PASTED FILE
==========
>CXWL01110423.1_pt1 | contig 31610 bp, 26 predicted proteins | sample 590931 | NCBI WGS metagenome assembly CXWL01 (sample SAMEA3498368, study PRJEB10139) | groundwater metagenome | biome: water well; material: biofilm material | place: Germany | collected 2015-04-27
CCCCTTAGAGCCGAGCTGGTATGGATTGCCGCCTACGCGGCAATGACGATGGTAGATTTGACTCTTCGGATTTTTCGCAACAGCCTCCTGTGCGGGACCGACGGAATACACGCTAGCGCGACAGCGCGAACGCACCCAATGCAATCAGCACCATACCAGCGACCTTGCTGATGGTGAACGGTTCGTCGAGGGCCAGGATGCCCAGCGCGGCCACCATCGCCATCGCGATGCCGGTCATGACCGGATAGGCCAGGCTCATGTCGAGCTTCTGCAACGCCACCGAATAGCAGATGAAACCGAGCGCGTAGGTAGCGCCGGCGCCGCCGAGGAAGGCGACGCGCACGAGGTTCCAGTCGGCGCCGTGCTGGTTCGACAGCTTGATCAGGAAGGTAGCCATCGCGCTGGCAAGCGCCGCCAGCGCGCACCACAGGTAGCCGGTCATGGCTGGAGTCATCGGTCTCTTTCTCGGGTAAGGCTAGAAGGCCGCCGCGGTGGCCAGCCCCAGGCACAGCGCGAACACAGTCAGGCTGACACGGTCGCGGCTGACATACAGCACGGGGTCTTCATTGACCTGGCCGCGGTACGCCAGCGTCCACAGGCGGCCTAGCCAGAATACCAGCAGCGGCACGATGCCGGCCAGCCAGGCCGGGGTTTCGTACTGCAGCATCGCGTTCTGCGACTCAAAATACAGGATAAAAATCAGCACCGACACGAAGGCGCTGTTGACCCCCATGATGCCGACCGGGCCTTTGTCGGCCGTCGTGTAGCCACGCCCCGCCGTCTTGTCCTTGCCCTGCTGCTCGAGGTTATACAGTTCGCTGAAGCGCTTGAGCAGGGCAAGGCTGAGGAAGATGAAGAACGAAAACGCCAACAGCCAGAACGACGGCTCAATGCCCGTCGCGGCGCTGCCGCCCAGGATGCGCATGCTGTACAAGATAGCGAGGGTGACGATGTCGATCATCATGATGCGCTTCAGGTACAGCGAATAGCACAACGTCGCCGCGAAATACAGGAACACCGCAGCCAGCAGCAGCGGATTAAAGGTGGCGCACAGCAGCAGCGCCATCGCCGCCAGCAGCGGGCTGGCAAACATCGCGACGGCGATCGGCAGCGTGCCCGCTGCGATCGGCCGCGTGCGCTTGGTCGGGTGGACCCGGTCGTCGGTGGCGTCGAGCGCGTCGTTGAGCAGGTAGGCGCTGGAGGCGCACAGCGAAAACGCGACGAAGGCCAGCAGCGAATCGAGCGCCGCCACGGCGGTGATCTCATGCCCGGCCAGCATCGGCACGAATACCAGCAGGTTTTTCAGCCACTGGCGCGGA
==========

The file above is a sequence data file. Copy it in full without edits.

>CXWL01110423.1_pt1 | contig 31610 bp, 26 predicted proteins | sample 590931 | NCBI WGS metagenome assembly CXWL01 (sample SAMEA3498368, study PRJEB10139) | groundwater metagenome | biome: water well; material: biofilm material | place: Germany | collected 2015-04-27
CCCCTTAGAGCCGAGCTGGTATGGATTGCCGCCTACGCGGCAATGACGATGGTAGATTTGACTCTTCGGATTTTTCGCAACAGCCTCCTGTGCGGGACCGACGGAATACACGCTAGCGCGACAGCGCGAACGCACCCAATGCAATCAGCACCATACCAGCGACCTTGCTGATGGTGAACGGTTCGTCGAGGGCCAGGATGCCCAGCGCGGCCACCATCGCCATCGCGATGCCGGTCATGACCGGATAGGCCAGGCTCATGTCGAGCTTCTGCAACGCCACCGAATAGCAGATGAAACCGAGCGCGTAGGTAGCGCCGGCGCCGCCGAGGAAGGCGACGCGCACGAGGTTCCAGTCGGCGCCGTGCTGGTTCGACAGCTTGATCAGGAAGGTAGCCATCGCGCTGGCAAGCGCCGCCAGCGCGCACCACAGGTAGCCGGTCATGGCTGGAGTCATCGGTCTCTTTCTCGGGTAAGGCTAGAAGGCCGCCGCGGTGGCCAGCCCCAGGCACAGCGCGAACACAGTCAGGCTGACACGGTCGCGGCTGACATACAGCACGGGGTCTTCATTGACCTGGCCGCGGTACGCCAGCGTCCACAGGCGGCCTAGCCAGAATACCAGCAGCGGCACGATGCCGGCCAGCCAGGCCGGGGTTTCGTACTGCAGCATCGCGTTCTGCGACTCAAAATACAGGATAAAAATCAGCACCGACACGAAGGCGCTGTTGACCCCCATGATGCCGACCGGGCCTTTGTCGGCCGTCGTGTAGCCACGCCCCGCCGTCTTGTCCTTGCCCTGCTGCTCGAGGTTATACAGTTCGCTGAAGCGCTTGAGCAGGGCAAGGCTGAGGAAGATGAAGAACGAAAACGCCAACAGCCAGAACGACGGCTCAATGCCCGTCGCGGCGCTGCCGCCCAGGATGCGCATGCTGTACAAGATAGCGAGGGTGACGATGTCGATCATCATGATGCGCTTCAGGTACAGCGAATAGCACAACGTCGCCGCGAAATACAGGAACACCGCAGCCAGCAGCAGCGGATTAAAGGTGGCGCACAGCAGCAGCGCCATCGCCGCCAGCAGCGGGCTGGCAAACATCGCGACGGCGATCGGCAGCGTGCCCGCTGCGATCGGCCGCGTGCGCTTGGTCGGGTGGACCCGGTCGTCGGTGGCGTCGAGCGCGTCGTTGAGCAGGTAGGCGCTGGAGGCGCACAGCGAAAACGCGACGAAGGCCAGCAGCGAATCGAGCGCCGCCACGGCGGTGATCTCATGCCCGGCCAGCATCGGCACGAATACCAGCAGGTTTTTCAGCCACTGGCGCGGA